What is inflammation?
Inflammation is a normal process in the body that helps us heal. Think of inflammation as the body’s natural response to protect itself against harm; like engine lights on your car’s dashboard. These signals illuminate when they detect a problem in your car. The solution is to find out where the problem is and not just cover up the warning sign. The same thing can be said about inflammation. It’s the body’s way of telling you that something more is going on that requires attention. Some inflammation is good, however too much is often bad. The goal is to recognize when inflammation is simply doing its job, and when there could potentially be a larger problem.
Most of us are familiar with the acute inflammation we experience when we stub a toe or perhaps cut a finger. This is the redness, warmth, swelling, and pain around tissues and joints that occurs in response to an injury. Our body’s immune system sends an army of white blood cells to the injured area, creating visible redness and swelling. This raises the blood flow to the area of injury or infection. It can cause redness and warmth. This protective process may trigger nerves and cause pain. This natural process is also the same if your body encounters bacteria or a virus like with a cold or flu. In these examples, the body’s acute inflammation reaction is essential—without it, injuries could fester and simple infections can become much more serious.
Acute inflammation is a short-lived, protective response. When the body recognizes something as foreign it activates the inflammatory system to respond and take action. Intermittent bouts of inflammation are what help keep us healthy and most of the time, you don’t need to worry too much about acute inflammation. You may apply cold compresses to reduce swelling. Usually, a short period of time is required to let the inflammation help with healing. However, problems arise when inflammation turns into chronic, or long-term inflammation.
Chronic inflammation is when the inflammation response is too high and lingers for a long time. The immune system continues to pump out white blood cells and chemical messengers that prolong the process. The body perceives it is under constant attack and so the immune system keeps fighting accordingly. This prolonged response can cause damage to healthy tissues in the body as white blood cells end up attacking nearby healthy tissues and organs.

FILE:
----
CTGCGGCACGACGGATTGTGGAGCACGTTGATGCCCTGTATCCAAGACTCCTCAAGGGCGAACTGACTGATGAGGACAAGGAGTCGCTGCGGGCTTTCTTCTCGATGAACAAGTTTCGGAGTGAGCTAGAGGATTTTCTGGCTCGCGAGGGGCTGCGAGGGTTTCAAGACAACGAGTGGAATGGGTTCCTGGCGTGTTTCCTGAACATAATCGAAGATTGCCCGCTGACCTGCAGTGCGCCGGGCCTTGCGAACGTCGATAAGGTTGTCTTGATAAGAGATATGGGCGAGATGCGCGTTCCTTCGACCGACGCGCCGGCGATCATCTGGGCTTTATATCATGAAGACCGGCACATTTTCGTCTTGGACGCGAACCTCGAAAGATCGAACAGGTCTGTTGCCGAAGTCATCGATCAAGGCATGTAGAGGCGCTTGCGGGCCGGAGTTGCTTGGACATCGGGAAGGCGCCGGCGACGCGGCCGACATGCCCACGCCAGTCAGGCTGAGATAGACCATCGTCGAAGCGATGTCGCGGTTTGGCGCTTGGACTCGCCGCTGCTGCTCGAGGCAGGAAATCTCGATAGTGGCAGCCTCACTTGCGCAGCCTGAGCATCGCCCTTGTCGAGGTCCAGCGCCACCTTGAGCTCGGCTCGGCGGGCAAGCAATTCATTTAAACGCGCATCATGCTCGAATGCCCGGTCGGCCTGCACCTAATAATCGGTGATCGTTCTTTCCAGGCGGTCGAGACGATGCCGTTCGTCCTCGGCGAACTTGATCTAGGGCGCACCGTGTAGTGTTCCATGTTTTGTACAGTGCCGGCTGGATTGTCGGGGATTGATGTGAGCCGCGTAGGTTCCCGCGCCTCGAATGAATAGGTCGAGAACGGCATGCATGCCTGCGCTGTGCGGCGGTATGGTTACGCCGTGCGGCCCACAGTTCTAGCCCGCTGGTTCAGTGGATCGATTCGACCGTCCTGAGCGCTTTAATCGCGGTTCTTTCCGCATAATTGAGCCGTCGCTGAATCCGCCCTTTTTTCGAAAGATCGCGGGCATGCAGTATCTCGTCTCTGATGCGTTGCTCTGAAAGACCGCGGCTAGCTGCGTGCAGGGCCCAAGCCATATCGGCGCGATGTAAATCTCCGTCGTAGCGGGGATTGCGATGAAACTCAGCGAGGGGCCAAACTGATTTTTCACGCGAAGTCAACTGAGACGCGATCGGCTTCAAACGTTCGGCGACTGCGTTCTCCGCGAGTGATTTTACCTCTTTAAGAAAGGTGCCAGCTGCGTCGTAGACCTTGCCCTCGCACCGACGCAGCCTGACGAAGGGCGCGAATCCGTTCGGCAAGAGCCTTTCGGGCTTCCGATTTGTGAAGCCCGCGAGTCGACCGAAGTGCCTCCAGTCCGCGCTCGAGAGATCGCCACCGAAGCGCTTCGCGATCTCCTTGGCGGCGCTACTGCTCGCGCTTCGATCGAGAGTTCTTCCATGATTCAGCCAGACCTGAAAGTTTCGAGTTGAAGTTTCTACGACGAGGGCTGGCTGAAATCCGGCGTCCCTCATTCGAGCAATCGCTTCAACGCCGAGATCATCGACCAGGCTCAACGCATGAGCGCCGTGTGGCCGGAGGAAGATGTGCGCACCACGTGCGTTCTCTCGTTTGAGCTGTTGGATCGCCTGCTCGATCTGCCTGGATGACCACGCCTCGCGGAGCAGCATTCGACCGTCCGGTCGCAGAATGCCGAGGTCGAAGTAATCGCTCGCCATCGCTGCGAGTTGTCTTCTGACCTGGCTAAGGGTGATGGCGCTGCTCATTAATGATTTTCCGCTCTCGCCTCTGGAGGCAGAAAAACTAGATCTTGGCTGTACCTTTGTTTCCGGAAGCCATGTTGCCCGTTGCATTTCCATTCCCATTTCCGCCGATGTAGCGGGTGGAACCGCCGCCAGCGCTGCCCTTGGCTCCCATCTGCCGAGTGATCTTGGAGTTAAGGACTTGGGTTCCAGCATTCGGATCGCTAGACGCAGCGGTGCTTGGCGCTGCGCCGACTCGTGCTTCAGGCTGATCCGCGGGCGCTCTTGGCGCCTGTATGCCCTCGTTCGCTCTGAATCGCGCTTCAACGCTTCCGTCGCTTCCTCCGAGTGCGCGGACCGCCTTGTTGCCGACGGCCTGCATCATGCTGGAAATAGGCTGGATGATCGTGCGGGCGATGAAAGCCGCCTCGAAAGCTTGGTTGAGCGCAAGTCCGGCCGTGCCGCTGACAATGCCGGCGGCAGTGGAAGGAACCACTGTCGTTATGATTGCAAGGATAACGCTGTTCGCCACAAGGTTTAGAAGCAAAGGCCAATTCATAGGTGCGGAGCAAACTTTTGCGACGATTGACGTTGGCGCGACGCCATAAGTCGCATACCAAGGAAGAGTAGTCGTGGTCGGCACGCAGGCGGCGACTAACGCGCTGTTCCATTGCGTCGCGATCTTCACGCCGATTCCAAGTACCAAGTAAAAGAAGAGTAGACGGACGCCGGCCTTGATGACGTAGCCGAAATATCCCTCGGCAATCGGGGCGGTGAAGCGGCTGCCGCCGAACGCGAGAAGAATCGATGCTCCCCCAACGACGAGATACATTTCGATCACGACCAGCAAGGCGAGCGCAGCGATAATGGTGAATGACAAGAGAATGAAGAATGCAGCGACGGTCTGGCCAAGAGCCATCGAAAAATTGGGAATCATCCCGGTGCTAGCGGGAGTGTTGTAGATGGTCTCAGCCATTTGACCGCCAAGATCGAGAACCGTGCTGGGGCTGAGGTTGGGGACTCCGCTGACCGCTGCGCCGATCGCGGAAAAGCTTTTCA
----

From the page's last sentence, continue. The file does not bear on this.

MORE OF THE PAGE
Chronic inflammation can be more difficult to address in that it is often “invisible” and doesn’t present in the way acute inflammation does. Chronic inflammation has been linked to heart disease, diabetes, cancer, certain types of arthritis, and bowel diseases like Crohn’s disease and ulcerative colitis. It can also be triggered by genetic and lifestyle factors like diet, stress, lack of exercise and exposure to environmental toxins (ie: second-hand smoke).
Symptoms of inflammation include:
- A swollen joint that may be warm to the touch
- Joint pain
- Joint stiffness
- A joint that doesn’t work as well as it should
Inflammation may also cause flu-like symptoms including:
- Fatigue/loss of energy
- Loss of appetite
- Muscle stiffness
Inflammation and MSK Health
The cascade of events associated with inflammation is closely linked with the musculoskeletal (MSK) system. Inflammation plays a critical role in the healing of all MSK tissues and any disruption or extension of this stage of healing may lead to complications. For example, inflammation is the first stage of fracture healing in a broken bone. If this stage is blocked or interfered with, bone healing does not progress.
How Are Inflammatory Diseases Diagnosed?
Your doctor will ask about your medical history and do a physical exam, focusing on:
- A detailed health history
- The pattern of painful joints and whether there are signs of inflammation
- Your doctor may also include imagining (x-rays) and blood tests for specific signs of inflammation.
Your treatment plan will depend on several things, including your type of inflammation or disease, your age, the medications you’re taking and your overall health. Overall, the goals of treatment are to:
- Avoid or change activities that aggravate pain
- Keep joint movement and muscle strength through chiropractic and physiotherapy
- Lower stress on joints by using braces, splints, or canes as needed
- Where appropriate, your family physician may prescribe pain medications and anti-inflammatory drugs to ease pain
- Correct, control, or slow down the disease process
The best approach to chronic inflammation is prevention. Things you can do today include quitting smoking and limiting alcohol consumption. Maintaining a healthy weight, managing stress levels, getting adequate sleep, and regular exercise are also key. Diet can play a strong role in the level of inflammation in your body. Some foods increase inflammation and other foods work to reduce inflammation.
If you have questions about your MSK health, visit your chiropractor or contact us at CURAVITA. Our model of patient-centred care in a collaborative multi-disciplinary environment will ensure you get the right care, at the right time and in the right place.